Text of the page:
(hammer on table sound effects)
Hark! Open this door I say! Inside he hears the faint sound of melodious music. Open this door I say!
(hammer on table sound effects)
The door of this wretched hovel opens and reveals the music and mirth of a peasant cottage. Come in kind stranger, you are welcome.....
(sound of Irish music rises in the background, Frank gestures to his guests)

Come, come join in the dance! Feast yourselves on the mirth and the music.

Bobby:(suddenly rising to exit)
Good heavens, it's that time already! I'll have to fly if I'm to make the 4.05 train back to Dublin.

(hastily moving to exit)
You've been such a lovely audience. Until we meet again .... farewell. .......the stars......what is the stars.......

Frank: Come, everybody come join in the dance!

(Boss, Mam, Mrs Connor, Councillor Hackett, Sr. Brid and Gouger sheepishly
line up in straight line. Music rises in background. 'Dancers' take part in simple Riverdance type performance pairing off as follows:
Mam + Councillor Hackett, Boss + Sr. Brid, Gouger + Mrs Connor. All look distinctly uncomfortable as Frank continues to narrate.)

The strain of the jig, the pulse of the beat, the mirth of the dance as it resonates in the evening air. The beat of the bodhran stick on goatskin with its dark pagan sounds connecting us to our origins.
A peasant cottage on a wretched hillside. Music and mirth. Welcome to The Experience.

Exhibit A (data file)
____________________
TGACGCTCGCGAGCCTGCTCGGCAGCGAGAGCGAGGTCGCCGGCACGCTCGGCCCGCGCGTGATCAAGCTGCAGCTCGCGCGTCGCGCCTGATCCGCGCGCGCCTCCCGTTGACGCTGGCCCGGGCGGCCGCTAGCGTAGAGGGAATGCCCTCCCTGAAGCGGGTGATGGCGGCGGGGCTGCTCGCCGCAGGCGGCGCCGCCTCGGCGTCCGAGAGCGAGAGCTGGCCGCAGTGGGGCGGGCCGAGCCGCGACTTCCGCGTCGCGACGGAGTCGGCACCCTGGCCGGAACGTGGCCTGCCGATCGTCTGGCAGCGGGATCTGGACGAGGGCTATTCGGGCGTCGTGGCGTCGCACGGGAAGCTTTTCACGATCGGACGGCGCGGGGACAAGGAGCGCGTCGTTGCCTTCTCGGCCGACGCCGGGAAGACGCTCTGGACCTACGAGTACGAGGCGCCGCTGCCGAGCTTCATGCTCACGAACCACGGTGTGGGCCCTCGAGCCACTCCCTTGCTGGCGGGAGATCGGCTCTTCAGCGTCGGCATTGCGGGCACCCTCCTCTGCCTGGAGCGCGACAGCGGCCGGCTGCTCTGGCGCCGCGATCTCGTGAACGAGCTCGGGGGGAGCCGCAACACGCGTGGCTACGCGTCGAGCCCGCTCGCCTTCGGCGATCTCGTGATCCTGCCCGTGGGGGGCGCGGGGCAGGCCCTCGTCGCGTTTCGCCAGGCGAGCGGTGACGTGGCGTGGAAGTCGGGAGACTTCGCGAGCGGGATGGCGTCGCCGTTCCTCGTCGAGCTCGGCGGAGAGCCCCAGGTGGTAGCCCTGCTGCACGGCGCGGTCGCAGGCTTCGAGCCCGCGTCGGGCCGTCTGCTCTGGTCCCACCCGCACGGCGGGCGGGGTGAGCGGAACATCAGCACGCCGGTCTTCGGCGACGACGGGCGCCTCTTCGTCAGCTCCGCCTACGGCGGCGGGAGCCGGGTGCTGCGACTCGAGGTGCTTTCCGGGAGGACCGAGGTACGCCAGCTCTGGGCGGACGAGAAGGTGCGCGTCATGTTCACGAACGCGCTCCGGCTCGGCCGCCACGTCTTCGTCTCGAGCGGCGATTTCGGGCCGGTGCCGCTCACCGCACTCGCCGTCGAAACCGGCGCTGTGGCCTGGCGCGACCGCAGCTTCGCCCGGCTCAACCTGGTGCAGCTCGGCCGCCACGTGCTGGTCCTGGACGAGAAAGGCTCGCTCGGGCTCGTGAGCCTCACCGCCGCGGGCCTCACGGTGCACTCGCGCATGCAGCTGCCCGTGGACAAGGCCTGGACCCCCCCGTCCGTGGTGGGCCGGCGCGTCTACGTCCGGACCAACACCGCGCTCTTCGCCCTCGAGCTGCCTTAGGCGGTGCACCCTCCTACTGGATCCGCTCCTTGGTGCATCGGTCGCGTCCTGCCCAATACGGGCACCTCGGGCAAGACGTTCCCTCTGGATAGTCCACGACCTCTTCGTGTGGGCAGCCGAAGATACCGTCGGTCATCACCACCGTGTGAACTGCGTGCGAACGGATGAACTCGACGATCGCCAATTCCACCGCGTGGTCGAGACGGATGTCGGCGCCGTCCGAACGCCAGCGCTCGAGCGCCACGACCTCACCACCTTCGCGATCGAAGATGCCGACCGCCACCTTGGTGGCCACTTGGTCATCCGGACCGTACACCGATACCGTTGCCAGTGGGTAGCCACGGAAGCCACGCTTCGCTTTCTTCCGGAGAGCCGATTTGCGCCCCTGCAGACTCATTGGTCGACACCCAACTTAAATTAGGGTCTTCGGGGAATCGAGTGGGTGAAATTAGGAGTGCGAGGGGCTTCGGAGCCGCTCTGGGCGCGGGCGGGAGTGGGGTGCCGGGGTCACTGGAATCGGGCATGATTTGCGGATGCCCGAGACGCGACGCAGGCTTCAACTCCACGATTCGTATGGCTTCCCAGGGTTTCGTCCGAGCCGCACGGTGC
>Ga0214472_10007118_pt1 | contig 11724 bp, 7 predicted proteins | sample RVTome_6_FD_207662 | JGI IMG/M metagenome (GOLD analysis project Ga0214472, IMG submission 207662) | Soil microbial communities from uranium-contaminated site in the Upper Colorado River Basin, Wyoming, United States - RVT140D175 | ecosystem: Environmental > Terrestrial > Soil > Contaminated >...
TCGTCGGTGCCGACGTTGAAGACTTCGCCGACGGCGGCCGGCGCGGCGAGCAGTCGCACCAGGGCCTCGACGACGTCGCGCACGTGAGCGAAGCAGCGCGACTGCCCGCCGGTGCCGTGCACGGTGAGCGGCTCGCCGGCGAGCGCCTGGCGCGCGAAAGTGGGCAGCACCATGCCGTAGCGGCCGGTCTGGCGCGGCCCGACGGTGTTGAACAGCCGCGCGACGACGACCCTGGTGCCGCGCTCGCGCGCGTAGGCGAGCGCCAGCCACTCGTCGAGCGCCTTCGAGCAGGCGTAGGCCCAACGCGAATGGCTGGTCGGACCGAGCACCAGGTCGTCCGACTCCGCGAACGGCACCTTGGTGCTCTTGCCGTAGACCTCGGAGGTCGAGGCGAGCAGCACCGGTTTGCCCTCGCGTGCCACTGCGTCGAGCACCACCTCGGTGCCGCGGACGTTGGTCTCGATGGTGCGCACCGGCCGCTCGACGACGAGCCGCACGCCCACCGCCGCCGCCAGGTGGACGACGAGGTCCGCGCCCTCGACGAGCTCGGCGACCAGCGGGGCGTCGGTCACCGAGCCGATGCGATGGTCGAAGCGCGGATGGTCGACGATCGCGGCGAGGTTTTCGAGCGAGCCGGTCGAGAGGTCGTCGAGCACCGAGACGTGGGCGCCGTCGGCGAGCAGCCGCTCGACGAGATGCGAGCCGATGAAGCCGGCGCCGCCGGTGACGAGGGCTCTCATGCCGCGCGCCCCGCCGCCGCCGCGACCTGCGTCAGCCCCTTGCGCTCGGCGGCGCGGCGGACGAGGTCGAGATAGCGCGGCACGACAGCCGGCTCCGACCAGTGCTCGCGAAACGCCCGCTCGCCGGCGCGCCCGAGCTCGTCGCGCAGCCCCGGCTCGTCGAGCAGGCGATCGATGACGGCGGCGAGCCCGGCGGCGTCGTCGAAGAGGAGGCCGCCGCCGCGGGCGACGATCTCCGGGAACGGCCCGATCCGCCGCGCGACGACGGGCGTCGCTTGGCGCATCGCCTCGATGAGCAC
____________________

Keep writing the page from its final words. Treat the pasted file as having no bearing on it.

(curtain draws as music continues)



ACT 3 Scene 1 Thursday Afternoon 4 pm

Noelie in charge of empty shop. Holding clipboard and nervously checking watch in anticipation of next customer announcement.

(Stands at microphone to make announcement)
Noelie: Customers - have we got bargains for you today.

(looks around at empty shop and clears throat)
Customers - have we got bargains for you today.
Best quality jelly 79 p.
Best quality firelighters - 99 p.
Best quality fat bacon £1.49...........

(pauses, looks around empty shop and puts on Boss' white coat over his and continues)
Customers - welcome to Noelie's Convenience Store and have we got bargains for you today.
Best quality jelly was 79 p - now 69p.
Best quality firelighters were 99 p - now 89p
Best quality fat bacon was £1.49 - now £1.29
Best quality beans were 49 p - now 39 p.
Best quality dripping was 99 pence - 79 pence
Nappies were £2.49 - now £2.20. And with every pack of nappies bought this week, we'll give you two free baby cream packs.

(looks around empty shop, goes into racing commentator mode with imaginary binoculars)
With 5 furlongs to race, Strategic Management leads on the inside followed by Mayday, Alkacelzar and Noelie's Choice. Coming to the final jump it's Strategic Management being challenged by Alkacelzar and Mayday and these are well clear of Noelie's Choice. Over the last and it's still Strategic Management from Alkacelzar with Noelie's Choice starting to make a strong challenge on the outside. With two furlongs to go it's still Strategic Management being challenged by Noelie's Choice and Alkacelzar. And it's Noelie's Choice on the outside putting in a tremendous finish ......Noelie's Choice pulling away from Strategic Management. Noelie's Choice powering ahead to win by 3 lengths....

(sound of boxes being kicked - Noelie quickly removes white coat)
(Boss enters )
Boss: Who in God's name left those boxes in the lane like that for someone to trip over.

Noelie:I think they were left there since the deliveries this morning.....

Boss: Did anyone see the like of the codology in the old creamery building. I've had enough of that Experience to last me a lifetime. And to think they're wasting the hard earned money of the ratepayers of this town on that.

(Mam enters exhausted, limping with an ill-fitting shoe)